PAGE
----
The Efficacy of an Internet-Based Cognitive-Behavioral Therapy Intervention for Child Anxiety Disorders

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To evaluate the efficacy of an Internet-based cognitive-behavioral therapy (CBT) approach to the treatment of child anxiety disorders.


Seventy-three children with anxiety disorders, aged 7–12 years, and their parents were randomly assigned to either an Internet-based CBT (NET) or wait-list (WL) condition. Clinical diagnostic assessment and parent and child questionnaires were completed before and after treatment. The NET condition was reassessed at 6-month follow-up.


At posttreatment assessment, children in the NET condition showed small but significantly greater reductions in anxiety symptoms and increases in functioning than WL participants. These improvements were enhanced during the 6-month follow-up period, with 75% of NET children free of their primary diagnosis.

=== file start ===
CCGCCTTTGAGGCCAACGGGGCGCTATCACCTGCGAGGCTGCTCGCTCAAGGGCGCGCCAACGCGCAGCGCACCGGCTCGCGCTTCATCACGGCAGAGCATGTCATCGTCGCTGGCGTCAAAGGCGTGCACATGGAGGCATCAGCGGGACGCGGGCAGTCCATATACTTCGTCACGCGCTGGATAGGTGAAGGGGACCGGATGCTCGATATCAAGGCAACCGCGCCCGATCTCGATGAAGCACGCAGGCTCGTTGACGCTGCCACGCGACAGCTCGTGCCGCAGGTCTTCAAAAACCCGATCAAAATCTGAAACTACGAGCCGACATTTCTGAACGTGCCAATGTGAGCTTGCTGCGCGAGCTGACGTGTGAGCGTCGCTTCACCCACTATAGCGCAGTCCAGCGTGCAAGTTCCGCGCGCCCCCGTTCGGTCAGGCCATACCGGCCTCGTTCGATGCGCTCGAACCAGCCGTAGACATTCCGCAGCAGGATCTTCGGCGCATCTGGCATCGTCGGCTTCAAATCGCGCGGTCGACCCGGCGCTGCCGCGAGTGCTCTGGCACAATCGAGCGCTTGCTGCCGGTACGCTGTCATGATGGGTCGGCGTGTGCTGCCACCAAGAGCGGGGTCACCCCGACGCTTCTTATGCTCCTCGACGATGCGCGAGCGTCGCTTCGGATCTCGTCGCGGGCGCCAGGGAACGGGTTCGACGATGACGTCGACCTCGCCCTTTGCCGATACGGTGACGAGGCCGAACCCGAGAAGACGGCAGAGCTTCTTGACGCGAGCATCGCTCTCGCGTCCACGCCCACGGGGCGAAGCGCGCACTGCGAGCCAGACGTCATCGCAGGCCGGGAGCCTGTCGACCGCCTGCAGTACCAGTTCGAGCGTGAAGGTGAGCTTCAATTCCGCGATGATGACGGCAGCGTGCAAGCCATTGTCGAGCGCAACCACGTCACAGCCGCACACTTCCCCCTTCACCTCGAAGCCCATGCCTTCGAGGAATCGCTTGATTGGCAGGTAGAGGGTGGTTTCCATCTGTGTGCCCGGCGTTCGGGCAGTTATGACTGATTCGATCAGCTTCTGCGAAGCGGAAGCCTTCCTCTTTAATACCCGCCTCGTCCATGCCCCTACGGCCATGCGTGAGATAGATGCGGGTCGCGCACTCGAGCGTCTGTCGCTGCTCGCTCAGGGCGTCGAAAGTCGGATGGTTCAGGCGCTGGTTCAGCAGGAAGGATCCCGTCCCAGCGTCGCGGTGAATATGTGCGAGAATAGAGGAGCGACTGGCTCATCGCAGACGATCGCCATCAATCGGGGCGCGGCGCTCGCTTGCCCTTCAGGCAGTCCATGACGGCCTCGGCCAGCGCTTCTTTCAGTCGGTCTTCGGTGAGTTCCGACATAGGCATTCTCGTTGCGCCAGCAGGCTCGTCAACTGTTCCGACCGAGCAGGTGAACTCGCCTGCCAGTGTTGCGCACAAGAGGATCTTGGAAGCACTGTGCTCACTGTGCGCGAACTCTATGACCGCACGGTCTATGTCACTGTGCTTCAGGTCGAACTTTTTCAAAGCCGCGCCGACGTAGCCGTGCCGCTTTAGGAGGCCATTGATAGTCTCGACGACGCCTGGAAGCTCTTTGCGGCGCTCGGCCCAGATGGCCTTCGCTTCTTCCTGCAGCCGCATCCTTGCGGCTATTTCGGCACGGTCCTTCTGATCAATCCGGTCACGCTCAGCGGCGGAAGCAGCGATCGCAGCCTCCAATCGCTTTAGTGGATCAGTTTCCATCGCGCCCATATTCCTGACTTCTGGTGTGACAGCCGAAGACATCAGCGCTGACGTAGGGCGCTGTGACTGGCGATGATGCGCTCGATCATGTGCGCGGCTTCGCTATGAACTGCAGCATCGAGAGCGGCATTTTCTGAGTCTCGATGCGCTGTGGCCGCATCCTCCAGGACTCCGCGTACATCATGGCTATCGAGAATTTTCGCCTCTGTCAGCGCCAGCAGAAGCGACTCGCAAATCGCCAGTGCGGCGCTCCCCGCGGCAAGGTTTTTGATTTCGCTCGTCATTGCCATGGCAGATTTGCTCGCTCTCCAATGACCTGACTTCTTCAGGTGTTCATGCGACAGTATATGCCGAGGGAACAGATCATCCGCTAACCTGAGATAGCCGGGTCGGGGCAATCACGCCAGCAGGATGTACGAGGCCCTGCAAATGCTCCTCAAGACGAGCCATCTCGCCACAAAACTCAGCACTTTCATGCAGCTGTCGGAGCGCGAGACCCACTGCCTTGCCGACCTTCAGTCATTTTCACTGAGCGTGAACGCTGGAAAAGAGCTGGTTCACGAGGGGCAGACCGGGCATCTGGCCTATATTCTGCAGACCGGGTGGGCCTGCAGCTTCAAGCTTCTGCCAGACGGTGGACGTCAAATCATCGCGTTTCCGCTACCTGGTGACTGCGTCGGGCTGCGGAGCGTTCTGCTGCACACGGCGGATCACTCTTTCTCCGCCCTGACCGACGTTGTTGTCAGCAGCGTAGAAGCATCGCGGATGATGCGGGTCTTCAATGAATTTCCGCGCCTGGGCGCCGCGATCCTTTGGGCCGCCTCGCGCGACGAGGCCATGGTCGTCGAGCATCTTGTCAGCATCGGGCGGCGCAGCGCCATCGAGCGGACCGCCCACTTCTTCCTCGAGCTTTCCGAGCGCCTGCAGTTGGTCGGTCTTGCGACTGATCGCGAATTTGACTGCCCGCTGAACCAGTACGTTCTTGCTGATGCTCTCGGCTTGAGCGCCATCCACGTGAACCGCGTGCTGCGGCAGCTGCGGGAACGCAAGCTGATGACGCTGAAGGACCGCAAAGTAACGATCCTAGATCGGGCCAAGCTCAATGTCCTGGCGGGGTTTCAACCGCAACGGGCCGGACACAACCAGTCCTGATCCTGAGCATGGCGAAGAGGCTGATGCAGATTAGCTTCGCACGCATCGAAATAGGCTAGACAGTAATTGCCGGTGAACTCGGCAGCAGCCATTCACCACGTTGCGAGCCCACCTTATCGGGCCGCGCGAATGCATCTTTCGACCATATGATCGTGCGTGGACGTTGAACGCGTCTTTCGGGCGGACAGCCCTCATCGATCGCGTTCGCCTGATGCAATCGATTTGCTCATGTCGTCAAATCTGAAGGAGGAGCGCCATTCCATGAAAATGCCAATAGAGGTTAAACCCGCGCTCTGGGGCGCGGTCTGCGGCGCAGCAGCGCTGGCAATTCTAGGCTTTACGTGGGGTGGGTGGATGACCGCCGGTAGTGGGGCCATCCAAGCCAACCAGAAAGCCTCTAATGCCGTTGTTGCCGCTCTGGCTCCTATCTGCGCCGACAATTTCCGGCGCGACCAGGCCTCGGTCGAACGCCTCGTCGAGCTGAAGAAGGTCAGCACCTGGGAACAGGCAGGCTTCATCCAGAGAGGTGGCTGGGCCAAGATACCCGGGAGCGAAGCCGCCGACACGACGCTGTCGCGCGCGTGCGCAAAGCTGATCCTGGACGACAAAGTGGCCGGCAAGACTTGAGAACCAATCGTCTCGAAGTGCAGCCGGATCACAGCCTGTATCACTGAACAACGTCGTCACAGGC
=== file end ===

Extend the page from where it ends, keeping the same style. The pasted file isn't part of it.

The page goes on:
Internet delivery of CBT for child anxiety offers promise as a way of increasing access to treatment for this population. Future research is needed to examine ways to increase treatment compliance and further enhance the impact of treatment.

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